Three years on, child labour ban remains on paper
In October 2006, the government amended the Child Labour (Prohibition and Regulation) Act 1986, enforcing a complete ban on employment of children under the age of 14.delhi Updated: May 16, 2010 09:15 IST
Goindi, a 14-year-old from Jharkhand, used to eat dough and raw rice in the middle of the night stealing from her employer's kitchen here.
Durga, 14, was beaten up and kept without food and clothes through out the day for her every innocent mistake at the house of a software engineer in Bangalore.
Geeta, 13, had to turn about 1,000 bricks at a kiln in Orissa for a meagre Rs 10 every day for more than six months.
What these children have in common is that they are among the fortunate few who have been rescued and having the opportunity to go to school.
But, there are thousands others who are spending most of their time in factories, shops, roadside eateries or at their employers' house as domestic help.
In October 2006, the government amended the Child Labour (Prohibition and Regulation) Act 1986, enforcing a complete ban on employment of children under the age of 14.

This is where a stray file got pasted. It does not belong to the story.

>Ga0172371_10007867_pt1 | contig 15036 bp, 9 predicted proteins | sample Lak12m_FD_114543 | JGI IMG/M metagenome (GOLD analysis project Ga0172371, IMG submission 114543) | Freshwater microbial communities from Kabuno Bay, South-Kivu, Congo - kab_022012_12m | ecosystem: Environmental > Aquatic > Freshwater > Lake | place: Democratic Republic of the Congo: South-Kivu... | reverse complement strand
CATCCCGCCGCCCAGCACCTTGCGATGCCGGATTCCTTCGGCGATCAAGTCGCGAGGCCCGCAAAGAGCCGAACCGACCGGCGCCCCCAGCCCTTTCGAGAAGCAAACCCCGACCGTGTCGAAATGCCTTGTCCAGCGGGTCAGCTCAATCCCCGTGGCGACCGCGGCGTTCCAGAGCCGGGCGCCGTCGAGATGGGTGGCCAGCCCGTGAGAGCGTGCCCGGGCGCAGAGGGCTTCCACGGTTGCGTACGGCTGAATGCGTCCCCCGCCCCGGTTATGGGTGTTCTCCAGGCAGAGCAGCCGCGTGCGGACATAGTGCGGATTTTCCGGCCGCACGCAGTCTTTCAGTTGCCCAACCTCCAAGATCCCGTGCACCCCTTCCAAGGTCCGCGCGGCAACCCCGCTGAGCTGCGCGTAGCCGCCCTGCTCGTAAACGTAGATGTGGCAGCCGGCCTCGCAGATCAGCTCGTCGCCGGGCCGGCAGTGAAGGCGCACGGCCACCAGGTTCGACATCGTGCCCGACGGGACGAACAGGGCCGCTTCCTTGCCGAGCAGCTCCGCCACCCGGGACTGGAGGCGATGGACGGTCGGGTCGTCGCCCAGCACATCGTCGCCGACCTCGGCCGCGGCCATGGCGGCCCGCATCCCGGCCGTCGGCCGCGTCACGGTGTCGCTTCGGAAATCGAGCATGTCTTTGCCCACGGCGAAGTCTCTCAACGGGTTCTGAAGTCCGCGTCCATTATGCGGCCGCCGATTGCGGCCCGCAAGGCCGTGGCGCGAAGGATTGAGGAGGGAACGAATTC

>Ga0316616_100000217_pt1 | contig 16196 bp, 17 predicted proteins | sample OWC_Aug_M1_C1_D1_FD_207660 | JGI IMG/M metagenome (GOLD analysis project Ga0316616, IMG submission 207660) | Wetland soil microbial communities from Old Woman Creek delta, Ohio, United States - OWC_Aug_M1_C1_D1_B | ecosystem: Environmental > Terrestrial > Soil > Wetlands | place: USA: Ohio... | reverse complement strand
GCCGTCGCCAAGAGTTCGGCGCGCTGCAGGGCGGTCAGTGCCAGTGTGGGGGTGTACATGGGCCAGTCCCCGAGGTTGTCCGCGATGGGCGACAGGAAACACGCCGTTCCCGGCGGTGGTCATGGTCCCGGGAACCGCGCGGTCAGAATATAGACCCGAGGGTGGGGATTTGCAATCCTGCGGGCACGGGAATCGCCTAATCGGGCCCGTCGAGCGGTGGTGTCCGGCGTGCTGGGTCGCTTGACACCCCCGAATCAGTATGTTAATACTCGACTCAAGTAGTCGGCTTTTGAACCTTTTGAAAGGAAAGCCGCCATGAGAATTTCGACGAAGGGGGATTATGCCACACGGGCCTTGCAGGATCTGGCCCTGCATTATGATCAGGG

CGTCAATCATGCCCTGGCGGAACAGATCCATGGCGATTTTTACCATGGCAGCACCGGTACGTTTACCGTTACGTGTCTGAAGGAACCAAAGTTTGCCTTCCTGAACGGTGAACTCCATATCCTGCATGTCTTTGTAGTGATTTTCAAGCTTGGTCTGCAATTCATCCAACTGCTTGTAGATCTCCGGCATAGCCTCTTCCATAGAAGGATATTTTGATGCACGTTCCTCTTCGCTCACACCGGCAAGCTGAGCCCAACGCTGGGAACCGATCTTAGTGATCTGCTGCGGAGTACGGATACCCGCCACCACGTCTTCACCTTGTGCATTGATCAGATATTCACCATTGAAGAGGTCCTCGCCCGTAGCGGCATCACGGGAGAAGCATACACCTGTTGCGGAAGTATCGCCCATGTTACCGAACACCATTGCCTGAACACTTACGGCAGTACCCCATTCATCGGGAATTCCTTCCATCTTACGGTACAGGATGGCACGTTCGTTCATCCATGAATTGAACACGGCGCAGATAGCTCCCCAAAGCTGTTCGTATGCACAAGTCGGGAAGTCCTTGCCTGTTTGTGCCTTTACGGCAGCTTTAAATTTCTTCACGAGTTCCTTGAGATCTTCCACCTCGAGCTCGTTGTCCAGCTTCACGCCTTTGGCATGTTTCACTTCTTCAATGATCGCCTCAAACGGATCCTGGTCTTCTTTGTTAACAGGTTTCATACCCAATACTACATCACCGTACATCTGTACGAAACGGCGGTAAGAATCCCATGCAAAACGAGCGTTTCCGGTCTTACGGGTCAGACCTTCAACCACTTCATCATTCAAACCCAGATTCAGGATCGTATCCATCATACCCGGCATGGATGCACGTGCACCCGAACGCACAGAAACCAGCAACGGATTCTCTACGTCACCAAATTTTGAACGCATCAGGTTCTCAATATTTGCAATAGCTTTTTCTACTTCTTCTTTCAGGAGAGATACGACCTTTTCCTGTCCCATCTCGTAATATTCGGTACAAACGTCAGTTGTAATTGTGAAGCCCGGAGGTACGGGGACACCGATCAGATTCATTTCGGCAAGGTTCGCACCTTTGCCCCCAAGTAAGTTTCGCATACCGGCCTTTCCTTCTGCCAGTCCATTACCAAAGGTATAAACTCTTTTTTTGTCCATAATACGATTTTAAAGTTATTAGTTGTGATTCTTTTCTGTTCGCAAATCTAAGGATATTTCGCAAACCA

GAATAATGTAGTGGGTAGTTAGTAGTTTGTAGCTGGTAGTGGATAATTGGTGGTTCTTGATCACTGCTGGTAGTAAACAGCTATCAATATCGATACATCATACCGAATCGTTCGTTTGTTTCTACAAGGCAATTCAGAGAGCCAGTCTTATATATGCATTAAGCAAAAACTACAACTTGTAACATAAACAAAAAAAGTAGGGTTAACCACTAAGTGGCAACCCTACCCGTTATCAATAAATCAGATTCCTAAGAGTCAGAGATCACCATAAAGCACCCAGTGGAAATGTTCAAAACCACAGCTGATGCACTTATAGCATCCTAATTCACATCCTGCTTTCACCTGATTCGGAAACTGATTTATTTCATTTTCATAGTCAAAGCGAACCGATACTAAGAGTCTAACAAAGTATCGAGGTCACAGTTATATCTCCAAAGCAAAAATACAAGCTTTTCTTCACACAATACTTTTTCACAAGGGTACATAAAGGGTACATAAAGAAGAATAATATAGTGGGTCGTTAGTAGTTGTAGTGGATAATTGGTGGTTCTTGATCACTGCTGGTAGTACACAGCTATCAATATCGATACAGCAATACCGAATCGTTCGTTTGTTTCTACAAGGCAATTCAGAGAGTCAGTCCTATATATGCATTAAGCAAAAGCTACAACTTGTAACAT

Despite the ban, employment of children continues unabated and is still seen as a social practice rather than a crime, a national social audit on child labour has found.
It also found that enforcement of the existing law has been tardy and the society at large has been insensitive towards the sufferings of children and their rights.
"We all are guilty. The whole country is guilty for the sufferings that the innocent children are undergoing," said Magsaysay award winner Arvind Kejriwal during a national hearing held here over the social audit.
"We all should look into ourselves and find out how we are directly or indirectly encouraging child labour," he said, after listening the heart-wrenching stories of several child workers, rescued from different places of the country.
The event was organised by Campaign Against Child Labour (CACL) and Campaign Against Child Trafficking (CACT).
According to the Ministry of Labour and Employment, there were about 12.6 million economically active children in the age group of 5 to 14 years at the time of 2001 census. Of them approximately 0.12 million were working in hazardous jobs.
An estimated 1,85,595 children were employed as domestic helps and in roadside eateries. And most of them were trafficked by placement agencies operating in poor states like Orissa, Jharkhand, Uttar Pradesh and Bihar.
But data by unofficial sources say that around 20 million children are reported to be employed in domestic sector and dhabbas, restaurants and roadside eateries.